[Geowanking] Geospatial Library Catalog
geowanking at highearthorbit.com
Wed Aug 30 14:01:35 PDT 2006
On 8/30/06, Andy Armstrong <andy at hexten.net> wrote:
> If you're using a language that allows you to avoid long lists of
> positional arguments you're usually well advised to do so - so
> standardising function signatures across multiple languages seems
> like a bit of a retrograde step.
> > Distance ([lat1, lon1, <alt1>], [lat2, lon2, <alt2>], model)
> Yes, but in Java my points are instances of net.hexten.geo.Point
> (perhaps) and in Perl they might be references to hashes like this:
I didn't mean to imply they would have the exact "function
signatures", or anything. Pull back just a little bit further. All
your examples had a common set of options, regardless of *how* they're
passed in/set, its that there is a common set of options that all the
interfaces provide. Think Behavior-Driven-Development (to use a
phrase-of-the-day). The interface is saying "what all can this thing
That way, you prevent the one interface from defining "split every #
seconds", but then another interface using "point array size".
> And who benefits if we force all these different languages to use the
> same function signatures? The majority of developers don't language-
> hop all that often so the benefit of having a clear, well designed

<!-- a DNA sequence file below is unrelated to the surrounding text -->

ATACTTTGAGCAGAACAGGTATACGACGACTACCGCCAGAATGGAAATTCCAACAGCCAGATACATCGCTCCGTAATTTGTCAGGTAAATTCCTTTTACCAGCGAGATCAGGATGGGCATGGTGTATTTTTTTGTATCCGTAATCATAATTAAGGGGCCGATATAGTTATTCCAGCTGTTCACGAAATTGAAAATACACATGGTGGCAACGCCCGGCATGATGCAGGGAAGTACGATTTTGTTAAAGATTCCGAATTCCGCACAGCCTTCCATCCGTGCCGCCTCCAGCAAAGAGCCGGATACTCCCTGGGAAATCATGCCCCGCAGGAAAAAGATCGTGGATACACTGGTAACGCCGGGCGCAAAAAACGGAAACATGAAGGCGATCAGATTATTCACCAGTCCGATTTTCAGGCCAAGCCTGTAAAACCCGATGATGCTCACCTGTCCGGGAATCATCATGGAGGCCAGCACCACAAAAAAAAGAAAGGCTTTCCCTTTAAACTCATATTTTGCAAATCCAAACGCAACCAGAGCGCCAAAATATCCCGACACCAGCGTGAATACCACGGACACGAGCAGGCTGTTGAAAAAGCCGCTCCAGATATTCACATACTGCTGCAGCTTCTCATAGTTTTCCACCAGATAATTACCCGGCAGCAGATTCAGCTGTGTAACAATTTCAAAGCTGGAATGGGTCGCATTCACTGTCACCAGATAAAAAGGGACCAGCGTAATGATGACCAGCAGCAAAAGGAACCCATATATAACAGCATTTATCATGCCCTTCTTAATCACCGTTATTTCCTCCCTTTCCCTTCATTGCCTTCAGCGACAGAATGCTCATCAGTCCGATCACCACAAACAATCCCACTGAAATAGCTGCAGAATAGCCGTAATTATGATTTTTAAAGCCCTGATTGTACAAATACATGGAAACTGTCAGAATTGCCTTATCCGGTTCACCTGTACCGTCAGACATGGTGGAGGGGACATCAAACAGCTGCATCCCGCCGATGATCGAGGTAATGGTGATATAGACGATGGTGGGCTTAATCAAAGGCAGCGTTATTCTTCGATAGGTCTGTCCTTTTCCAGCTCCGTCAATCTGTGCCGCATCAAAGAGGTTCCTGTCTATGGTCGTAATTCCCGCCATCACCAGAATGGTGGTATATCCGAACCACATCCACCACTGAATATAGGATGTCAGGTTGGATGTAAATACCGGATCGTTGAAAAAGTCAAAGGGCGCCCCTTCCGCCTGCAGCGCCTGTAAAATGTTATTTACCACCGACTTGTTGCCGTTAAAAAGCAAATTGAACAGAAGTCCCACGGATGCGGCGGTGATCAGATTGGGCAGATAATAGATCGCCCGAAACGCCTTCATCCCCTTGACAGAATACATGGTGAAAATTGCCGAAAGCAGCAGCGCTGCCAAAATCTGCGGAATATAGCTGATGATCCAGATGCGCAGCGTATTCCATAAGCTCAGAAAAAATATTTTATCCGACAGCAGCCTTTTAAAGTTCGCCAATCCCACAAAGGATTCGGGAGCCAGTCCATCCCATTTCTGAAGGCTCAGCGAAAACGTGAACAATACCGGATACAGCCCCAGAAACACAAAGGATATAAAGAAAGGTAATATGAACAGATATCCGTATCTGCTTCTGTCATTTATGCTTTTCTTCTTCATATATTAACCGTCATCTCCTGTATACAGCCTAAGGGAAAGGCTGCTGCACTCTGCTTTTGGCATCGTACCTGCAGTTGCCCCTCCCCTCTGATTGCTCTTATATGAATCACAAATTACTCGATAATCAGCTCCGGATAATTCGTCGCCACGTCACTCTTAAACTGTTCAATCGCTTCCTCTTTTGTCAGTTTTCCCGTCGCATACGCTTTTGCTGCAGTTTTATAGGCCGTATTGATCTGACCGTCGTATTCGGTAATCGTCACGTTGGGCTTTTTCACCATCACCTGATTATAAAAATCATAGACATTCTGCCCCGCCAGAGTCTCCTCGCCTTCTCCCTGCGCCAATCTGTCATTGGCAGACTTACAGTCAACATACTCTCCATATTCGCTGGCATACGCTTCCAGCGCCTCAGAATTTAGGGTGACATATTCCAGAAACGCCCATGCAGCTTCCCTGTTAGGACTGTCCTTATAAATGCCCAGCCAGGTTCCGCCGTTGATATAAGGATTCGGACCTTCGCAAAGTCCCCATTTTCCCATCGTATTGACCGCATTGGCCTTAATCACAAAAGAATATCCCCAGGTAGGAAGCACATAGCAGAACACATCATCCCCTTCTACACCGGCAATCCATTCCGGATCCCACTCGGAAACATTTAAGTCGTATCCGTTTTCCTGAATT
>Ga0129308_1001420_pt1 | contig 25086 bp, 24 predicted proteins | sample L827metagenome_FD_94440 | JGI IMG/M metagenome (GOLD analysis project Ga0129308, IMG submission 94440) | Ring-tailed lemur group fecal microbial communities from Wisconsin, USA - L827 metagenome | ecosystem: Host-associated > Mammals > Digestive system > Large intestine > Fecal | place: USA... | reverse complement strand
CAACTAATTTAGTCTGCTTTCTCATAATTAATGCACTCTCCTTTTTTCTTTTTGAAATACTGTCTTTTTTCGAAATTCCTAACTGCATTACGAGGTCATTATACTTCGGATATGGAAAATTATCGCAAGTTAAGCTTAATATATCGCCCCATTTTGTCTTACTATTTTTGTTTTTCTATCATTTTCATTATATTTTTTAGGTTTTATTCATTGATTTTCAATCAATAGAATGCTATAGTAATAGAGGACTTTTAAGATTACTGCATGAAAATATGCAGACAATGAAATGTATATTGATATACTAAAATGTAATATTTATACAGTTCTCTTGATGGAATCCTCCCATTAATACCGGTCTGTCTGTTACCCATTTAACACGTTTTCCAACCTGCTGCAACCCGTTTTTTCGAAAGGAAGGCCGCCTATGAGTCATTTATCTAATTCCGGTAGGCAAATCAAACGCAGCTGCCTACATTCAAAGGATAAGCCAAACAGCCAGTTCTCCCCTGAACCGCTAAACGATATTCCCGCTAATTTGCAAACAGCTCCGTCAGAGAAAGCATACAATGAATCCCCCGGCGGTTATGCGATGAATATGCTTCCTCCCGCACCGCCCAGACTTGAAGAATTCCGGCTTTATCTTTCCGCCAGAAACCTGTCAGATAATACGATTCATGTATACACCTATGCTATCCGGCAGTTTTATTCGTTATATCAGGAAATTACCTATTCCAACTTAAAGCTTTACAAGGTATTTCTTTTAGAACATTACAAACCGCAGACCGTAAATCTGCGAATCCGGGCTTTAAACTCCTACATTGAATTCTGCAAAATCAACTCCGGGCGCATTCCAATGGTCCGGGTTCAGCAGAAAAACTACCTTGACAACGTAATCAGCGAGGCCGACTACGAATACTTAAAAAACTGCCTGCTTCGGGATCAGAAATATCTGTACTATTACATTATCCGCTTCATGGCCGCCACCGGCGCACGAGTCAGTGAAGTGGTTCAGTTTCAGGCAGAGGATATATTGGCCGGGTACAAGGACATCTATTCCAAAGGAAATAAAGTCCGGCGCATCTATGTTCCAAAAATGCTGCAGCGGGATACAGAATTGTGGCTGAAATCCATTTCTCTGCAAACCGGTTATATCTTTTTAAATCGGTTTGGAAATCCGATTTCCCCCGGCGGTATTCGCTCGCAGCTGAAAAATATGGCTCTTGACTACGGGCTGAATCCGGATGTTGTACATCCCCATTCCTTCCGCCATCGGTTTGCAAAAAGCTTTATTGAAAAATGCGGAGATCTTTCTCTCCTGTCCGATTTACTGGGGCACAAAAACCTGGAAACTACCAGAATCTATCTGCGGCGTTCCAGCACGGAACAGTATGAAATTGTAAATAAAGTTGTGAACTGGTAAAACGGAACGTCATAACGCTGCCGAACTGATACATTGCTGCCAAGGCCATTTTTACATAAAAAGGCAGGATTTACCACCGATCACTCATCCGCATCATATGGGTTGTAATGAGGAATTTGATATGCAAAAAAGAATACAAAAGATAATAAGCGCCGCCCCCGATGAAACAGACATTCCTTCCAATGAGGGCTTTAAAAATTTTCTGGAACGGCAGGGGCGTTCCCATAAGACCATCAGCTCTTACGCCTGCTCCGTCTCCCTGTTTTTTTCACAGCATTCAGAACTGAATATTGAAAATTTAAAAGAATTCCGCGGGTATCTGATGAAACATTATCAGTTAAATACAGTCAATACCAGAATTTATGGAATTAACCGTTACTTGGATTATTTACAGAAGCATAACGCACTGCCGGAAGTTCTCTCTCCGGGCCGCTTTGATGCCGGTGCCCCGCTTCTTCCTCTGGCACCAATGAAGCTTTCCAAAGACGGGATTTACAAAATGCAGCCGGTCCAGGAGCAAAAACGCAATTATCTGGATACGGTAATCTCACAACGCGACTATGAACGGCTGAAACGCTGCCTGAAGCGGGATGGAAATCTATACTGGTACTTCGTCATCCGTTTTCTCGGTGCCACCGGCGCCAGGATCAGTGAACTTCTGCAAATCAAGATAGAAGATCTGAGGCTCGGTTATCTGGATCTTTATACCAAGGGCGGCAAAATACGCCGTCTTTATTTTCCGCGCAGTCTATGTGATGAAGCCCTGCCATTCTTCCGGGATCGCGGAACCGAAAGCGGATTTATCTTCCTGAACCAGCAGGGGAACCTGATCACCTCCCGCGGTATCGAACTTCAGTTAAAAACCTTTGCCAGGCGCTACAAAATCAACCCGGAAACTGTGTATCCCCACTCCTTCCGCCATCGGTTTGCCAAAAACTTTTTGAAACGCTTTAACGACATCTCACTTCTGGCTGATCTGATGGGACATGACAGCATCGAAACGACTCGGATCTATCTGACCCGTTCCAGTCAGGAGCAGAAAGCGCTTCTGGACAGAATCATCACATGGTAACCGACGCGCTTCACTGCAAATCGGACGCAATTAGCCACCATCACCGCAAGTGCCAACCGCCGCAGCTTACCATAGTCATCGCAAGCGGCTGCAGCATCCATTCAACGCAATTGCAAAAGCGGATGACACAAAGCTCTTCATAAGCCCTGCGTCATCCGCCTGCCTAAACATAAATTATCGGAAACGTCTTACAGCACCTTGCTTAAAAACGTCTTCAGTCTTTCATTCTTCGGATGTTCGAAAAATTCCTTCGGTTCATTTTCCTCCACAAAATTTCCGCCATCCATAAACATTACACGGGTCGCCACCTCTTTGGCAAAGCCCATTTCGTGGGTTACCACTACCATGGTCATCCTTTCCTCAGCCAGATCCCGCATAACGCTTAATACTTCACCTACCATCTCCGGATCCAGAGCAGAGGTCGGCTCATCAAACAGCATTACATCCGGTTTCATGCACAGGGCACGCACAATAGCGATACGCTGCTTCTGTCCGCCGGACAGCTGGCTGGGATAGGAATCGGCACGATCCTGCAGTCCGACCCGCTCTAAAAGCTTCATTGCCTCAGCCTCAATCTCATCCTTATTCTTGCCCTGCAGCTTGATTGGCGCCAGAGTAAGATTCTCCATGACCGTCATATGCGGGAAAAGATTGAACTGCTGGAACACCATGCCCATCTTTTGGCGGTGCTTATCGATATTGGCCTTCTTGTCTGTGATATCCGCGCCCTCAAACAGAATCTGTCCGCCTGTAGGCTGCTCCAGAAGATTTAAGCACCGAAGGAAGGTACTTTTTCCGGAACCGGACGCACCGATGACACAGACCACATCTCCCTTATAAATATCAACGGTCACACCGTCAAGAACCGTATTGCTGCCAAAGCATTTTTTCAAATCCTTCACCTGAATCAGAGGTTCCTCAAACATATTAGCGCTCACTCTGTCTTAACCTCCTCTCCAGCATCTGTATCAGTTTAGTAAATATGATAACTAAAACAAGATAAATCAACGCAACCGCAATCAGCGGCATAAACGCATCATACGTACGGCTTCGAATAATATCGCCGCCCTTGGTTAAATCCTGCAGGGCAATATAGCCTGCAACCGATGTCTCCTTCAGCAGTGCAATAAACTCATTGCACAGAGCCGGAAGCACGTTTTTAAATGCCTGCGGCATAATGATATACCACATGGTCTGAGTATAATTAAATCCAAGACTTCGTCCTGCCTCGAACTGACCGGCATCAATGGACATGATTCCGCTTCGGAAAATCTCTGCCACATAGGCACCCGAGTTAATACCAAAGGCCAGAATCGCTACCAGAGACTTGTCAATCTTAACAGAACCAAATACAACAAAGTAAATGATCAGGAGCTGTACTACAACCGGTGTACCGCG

> interface that's native to whatever language they're using greatly
> outweighs any benefit that accrues from being able to call functions
> the same way in different languages.
The purpose being that the entire "functionality/language matrix" can
be covered. Say someone writes a Perl module to parse GPX, but there
wasn't a Python one yet. Seems best to say: I'll use the Perl
"interface" (remember, abstractly) and write it in Python. I can look
at the GPX reference that the Perl module points to.
I can also use the same "tests" that the perl module verified itself
against. I want to pass the same GPX file & options through my Python
module and see that I get the same results and feel more confident
that I can trust my module.
> > ...etc...
> > But maybe that is too specific across languages. At the very least
> > defining general problem s/patterns, features, and referenced
> > standards.
> Examples please :)
I would think picking up, say, "Mapping Hacks" and seeing that as a
large set of useful patterns and desired behaviors. Also look at all
the current Perl modules that you're gathering, as well as the
Ruby/Python/*C* libraries that exist as the desired set of tools.
Conglomerated, they help all the languages/projects see what users are
trying to do and then pulling that together so it's a single-point of
reference for my programming needs. :)
ajturner at highearthorbit.com 42.4266N x 83.4931W
http://highearthorbit.com Northville, Michigan, USA
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